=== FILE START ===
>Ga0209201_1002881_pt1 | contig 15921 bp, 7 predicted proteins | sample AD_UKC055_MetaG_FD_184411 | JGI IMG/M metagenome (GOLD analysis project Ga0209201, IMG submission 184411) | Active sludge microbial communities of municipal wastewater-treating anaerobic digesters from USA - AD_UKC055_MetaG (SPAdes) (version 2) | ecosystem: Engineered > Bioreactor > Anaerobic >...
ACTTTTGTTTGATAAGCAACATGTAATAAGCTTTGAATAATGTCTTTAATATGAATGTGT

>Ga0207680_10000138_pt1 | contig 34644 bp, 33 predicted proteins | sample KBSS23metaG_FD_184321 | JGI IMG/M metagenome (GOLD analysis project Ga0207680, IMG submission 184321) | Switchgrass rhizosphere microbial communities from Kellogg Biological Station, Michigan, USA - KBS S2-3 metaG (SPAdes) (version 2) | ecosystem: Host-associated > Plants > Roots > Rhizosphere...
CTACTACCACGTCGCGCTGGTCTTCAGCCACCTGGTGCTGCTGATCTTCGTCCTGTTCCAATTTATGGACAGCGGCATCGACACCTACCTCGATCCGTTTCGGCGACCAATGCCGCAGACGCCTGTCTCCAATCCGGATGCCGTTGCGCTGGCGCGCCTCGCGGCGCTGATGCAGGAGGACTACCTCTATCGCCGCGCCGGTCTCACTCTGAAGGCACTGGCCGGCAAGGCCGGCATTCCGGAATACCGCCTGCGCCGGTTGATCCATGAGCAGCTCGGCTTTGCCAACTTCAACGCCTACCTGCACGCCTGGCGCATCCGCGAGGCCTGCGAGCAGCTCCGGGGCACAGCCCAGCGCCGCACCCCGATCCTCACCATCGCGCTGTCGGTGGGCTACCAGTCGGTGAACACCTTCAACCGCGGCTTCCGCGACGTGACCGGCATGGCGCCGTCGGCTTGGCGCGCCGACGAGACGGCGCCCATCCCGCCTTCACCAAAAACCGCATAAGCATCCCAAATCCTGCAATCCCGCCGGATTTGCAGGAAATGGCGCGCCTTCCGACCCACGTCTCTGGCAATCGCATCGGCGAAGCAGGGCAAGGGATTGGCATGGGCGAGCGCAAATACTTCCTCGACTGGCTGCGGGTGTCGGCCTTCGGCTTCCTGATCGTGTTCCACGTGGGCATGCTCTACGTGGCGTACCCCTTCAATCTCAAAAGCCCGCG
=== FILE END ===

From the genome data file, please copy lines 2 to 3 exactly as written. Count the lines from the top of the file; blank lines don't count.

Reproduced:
ACTTTTGTTTGATAAGCAACATGTAATAAGCTTTGAATAATGTCTTTAATATGAATGTGT

>Ga0207680_10000138_pt1 | contig 34644 bp, 33 predicted proteins | sample KBSS23metaG_FD_184321 | JGI IMG/M metagenome (GOLD analysis project Ga0207680, IMG submission 184321) | Switchgrass rhizosphere microbial communities from Kellogg Biological Station, Michigan, USA - KBS S2-3 metaG (SPAdes) (version 2) | ecosystem: Host-associated > Plants > Roots > Rhizosphere...